Quantitative Interpretive Methods – Contradiction or Way Forward?
As I said previously, I’ve changed my mind about what quantitative methods can contribute to international relations research. Becoming more familiar with quantitative research has exposed me to the existence of a more diverse set of viewpoints on the appropriate use of statistical techniques and what they can tell us about the social world. I’ve found the anti-inductivist arguments of scholars of the analytical sociology movement and the creative, innovative positivism of Philip Schrodt particularly useful in their criticism of standard practices in quantitative social science.
Another unorthodox perspective is provided by Salvatore Babones. I first became aware of Babones research on the global income distribution a long time ago when I studying for my MA. His work was one of the influences that led me to gradually take the empirics of global inequality more and more seriously, leading me to my current set of interests. Babones, however, is an anti-positivist – something that he considers to be compatible with the employment of statistical techniques. He argues that quantitative methods should not be put in service of theory-testing, which he regards as an attempt to emulate the natural sciences that is of dubious merit when dealing with observational data. Instead, he advocates the use of statistical techniques as powerful tools to enable the researcher to engage in a dialogue with the data as part of a holistic, reflexive research enterprise. This leads him to a surprising conclusion in a recent article:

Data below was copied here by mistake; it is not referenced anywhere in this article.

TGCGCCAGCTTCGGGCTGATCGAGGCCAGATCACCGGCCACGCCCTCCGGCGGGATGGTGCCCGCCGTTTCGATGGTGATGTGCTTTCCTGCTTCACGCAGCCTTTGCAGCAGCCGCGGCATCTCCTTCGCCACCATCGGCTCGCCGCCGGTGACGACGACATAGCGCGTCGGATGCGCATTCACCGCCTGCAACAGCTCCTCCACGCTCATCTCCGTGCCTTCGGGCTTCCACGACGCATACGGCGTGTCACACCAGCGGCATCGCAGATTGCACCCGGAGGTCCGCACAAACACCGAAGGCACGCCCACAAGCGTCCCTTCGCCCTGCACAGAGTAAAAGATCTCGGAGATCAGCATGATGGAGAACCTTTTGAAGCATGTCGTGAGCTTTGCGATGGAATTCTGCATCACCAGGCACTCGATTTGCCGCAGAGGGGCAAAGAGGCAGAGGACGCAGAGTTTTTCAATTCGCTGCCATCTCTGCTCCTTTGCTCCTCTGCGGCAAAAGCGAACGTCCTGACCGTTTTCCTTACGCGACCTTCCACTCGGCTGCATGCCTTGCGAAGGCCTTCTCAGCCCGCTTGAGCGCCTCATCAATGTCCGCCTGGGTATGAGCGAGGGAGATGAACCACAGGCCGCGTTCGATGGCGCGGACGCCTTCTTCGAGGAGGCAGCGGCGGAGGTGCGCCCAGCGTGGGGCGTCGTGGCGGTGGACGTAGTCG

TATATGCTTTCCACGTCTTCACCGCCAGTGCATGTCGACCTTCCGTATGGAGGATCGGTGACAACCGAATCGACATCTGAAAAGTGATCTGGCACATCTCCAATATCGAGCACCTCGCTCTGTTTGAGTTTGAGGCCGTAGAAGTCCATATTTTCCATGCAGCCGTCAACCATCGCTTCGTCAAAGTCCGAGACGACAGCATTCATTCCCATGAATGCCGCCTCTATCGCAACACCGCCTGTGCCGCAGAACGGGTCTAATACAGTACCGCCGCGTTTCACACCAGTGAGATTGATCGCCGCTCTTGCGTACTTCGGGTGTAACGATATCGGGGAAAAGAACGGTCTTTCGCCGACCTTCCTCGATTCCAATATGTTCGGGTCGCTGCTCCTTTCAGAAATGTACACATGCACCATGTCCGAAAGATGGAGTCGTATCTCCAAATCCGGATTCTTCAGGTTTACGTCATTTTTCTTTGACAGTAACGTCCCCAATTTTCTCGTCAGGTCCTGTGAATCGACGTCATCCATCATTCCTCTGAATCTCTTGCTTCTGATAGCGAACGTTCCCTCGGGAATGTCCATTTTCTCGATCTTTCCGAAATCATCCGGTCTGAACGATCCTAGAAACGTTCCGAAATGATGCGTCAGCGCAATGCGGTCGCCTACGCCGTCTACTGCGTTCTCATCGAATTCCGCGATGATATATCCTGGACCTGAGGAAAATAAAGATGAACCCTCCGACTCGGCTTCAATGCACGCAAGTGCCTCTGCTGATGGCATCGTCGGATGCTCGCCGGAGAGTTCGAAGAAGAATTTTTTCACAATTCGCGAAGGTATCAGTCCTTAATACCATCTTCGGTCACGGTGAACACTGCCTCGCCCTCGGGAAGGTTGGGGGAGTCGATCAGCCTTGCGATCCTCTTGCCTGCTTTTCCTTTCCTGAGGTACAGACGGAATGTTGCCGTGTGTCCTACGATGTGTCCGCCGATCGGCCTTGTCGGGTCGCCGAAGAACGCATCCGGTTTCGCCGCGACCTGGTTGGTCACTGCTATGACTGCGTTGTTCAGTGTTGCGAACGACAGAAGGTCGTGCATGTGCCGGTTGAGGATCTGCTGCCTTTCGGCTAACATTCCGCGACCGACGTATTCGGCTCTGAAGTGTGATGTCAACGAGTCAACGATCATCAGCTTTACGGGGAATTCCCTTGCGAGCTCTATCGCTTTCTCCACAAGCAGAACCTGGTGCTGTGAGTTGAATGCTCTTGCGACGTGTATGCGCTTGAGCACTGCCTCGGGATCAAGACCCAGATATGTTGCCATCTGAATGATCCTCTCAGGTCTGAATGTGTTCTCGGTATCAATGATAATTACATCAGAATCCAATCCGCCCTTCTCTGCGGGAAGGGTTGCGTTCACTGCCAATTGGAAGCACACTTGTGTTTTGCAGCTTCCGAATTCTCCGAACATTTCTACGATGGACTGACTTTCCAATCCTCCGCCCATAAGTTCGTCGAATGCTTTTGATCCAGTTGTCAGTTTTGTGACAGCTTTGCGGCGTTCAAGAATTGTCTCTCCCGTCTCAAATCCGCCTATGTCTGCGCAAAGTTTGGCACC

The goal of interpretive research is not really to answer research questions. The goal of interpretive research is to develop the expertise of the researcher. The decomposition of new environments into basic building blocks that have already been studied and the assembly of those building blocks into conjectural policy solutions is what human experts do. The practice of interpretive data analysis helps them learn how to do it better.
There seems to be some overlap here with the emphasis on the concatenation of mechanisms by analytical sociologists. Interestingly, Babones notes that he is more sympathetic to the use of traditional statistical technique such as regression than some analytical sociologists. Perhaps the difference arises from the more optimistic and philosophically realist position of analytical sociologists: they believe that sufficiently sophisticated and realistic models can succeed at identifying underlying data-generating processes. Babones seems a bit more sceptical, he offers an interpretative perspective in part because he holds that variables are always at least one remove from the entities we are interested in (I wondered if this might dispose him towards latent factor analysis and it turns out he’s edited a book on the topic). In places, Babones’s account seems a bit too inductivist from the position in the philosophy of science that I occupy – but I intend to read his book on Macro-Comparative Research to engage with his standpoint in more detail, as Babones is an expert researcher who has offered a distinct perspective on quantitative methods.